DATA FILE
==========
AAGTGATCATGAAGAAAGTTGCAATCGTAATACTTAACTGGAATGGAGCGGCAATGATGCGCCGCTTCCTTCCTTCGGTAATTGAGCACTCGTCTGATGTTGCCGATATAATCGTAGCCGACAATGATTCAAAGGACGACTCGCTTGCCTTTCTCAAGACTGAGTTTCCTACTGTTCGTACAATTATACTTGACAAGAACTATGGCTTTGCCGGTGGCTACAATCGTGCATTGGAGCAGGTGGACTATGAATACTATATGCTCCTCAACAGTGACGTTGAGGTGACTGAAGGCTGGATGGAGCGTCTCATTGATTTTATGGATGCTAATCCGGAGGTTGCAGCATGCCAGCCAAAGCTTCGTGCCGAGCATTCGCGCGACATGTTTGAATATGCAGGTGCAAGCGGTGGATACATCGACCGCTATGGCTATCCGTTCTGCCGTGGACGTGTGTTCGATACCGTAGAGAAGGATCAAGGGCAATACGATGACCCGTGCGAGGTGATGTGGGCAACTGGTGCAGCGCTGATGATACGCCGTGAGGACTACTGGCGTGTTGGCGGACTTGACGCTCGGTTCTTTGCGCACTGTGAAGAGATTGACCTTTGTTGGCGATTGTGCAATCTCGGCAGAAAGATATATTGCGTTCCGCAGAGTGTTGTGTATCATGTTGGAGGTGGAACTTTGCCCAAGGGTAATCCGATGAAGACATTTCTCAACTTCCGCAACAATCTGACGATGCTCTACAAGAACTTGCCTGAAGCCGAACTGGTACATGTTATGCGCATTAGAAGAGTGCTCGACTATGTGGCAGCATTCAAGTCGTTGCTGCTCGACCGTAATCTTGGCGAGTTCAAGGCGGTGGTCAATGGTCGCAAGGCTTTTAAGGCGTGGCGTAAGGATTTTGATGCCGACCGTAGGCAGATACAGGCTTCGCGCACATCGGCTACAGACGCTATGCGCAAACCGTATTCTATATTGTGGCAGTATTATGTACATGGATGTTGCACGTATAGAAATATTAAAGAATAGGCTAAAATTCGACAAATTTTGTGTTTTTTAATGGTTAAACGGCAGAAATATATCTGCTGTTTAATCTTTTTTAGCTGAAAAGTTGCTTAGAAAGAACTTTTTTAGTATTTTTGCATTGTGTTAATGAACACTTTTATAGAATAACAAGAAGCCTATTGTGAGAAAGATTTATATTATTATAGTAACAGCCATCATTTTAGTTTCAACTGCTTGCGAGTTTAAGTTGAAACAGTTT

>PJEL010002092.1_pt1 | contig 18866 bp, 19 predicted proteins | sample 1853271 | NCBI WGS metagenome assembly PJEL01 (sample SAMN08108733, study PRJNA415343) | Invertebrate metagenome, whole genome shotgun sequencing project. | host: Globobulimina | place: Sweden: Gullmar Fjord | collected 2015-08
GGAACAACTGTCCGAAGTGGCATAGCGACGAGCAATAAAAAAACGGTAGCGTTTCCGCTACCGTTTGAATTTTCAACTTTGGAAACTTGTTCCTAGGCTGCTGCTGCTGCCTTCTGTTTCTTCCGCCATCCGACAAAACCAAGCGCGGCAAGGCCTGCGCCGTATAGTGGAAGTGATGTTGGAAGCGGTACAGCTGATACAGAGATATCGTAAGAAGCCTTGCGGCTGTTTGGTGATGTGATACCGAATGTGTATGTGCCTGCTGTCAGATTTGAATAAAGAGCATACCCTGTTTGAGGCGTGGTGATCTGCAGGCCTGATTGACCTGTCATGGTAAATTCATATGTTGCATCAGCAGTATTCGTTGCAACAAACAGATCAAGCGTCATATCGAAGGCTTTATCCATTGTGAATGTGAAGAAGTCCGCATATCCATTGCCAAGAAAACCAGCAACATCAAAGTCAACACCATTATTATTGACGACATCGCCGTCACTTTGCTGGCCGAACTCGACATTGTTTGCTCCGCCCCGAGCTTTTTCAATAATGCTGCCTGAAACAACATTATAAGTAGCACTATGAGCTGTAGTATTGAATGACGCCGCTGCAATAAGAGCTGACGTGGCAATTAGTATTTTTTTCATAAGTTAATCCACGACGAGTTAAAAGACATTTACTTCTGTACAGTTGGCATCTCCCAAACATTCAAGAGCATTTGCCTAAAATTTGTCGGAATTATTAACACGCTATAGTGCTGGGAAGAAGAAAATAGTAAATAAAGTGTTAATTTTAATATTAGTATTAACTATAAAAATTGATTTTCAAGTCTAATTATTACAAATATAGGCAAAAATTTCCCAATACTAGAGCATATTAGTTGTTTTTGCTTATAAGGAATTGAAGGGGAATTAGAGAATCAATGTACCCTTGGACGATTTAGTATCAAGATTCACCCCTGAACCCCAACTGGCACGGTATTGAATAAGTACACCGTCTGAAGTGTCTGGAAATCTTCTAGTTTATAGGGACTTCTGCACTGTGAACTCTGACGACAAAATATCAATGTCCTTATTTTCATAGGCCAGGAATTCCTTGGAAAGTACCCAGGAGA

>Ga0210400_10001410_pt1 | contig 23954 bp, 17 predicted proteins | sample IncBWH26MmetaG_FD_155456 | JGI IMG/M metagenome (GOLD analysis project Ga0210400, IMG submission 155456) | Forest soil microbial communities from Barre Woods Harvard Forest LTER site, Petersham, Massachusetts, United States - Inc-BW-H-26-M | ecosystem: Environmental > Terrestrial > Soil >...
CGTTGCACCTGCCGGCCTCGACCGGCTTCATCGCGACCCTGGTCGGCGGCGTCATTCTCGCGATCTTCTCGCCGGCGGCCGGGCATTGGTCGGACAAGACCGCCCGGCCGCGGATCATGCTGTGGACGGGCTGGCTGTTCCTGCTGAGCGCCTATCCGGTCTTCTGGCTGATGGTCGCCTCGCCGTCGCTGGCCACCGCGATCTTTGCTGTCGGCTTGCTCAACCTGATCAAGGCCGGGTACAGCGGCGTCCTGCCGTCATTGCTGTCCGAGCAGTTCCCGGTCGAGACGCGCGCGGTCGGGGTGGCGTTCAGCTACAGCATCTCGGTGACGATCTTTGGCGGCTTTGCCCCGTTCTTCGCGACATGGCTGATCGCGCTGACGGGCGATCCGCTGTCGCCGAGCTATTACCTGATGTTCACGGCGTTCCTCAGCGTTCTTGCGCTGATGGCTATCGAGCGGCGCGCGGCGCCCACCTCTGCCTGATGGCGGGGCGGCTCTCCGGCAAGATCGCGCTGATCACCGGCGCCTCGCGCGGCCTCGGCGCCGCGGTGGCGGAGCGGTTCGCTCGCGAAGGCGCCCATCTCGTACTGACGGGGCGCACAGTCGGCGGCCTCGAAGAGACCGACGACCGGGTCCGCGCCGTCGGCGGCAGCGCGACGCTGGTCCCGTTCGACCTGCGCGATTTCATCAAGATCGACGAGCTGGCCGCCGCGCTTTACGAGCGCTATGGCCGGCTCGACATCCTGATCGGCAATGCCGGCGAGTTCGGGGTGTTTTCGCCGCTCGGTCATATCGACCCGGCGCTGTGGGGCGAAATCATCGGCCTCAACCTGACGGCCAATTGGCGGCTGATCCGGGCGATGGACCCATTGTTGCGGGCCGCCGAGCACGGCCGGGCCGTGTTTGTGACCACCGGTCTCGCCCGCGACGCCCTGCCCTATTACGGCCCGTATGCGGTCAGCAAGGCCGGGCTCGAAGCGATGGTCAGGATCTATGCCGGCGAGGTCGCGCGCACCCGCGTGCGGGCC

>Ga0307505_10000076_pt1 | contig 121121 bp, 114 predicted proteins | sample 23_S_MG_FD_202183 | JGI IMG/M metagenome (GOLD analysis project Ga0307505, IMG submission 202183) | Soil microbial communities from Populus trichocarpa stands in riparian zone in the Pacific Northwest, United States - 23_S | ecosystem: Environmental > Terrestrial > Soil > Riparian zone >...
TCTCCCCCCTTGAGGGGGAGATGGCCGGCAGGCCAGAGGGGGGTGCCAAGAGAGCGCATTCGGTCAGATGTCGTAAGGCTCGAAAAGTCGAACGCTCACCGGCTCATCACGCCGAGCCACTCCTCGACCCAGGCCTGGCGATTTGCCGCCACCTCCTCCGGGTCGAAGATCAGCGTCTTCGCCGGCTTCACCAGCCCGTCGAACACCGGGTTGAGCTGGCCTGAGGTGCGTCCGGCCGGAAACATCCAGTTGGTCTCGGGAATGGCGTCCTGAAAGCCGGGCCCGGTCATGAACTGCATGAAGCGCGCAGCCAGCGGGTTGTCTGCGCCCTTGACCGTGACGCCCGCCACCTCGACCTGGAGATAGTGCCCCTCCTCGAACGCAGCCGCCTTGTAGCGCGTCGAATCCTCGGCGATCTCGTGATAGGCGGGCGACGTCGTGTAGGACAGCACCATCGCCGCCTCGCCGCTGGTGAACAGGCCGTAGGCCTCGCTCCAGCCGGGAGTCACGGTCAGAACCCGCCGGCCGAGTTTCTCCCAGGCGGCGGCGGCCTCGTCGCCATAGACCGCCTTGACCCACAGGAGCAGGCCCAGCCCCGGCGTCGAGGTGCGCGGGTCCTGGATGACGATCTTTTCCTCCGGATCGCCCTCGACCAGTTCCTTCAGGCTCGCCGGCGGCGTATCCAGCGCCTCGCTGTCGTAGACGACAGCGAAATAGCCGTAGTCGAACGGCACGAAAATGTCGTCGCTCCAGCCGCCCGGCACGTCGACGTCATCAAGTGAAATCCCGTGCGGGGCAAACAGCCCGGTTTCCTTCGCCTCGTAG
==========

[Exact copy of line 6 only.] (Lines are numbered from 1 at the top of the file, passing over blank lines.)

>Ga0307505_10000076_pt1 | contig 121121 bp, 114 predicted proteins | sample 23_S_MG_FD_202183 | JGI IMG/M metagenome (GOLD analysis project Ga0307505, IMG submission 202183) | Soil microbial communities from Populus trichocarpa stands in riparian zone in the Pacific Northwest, United States - 23_S | ecosystem: Environmental > Terrestrial > Soil > Riparian zone >...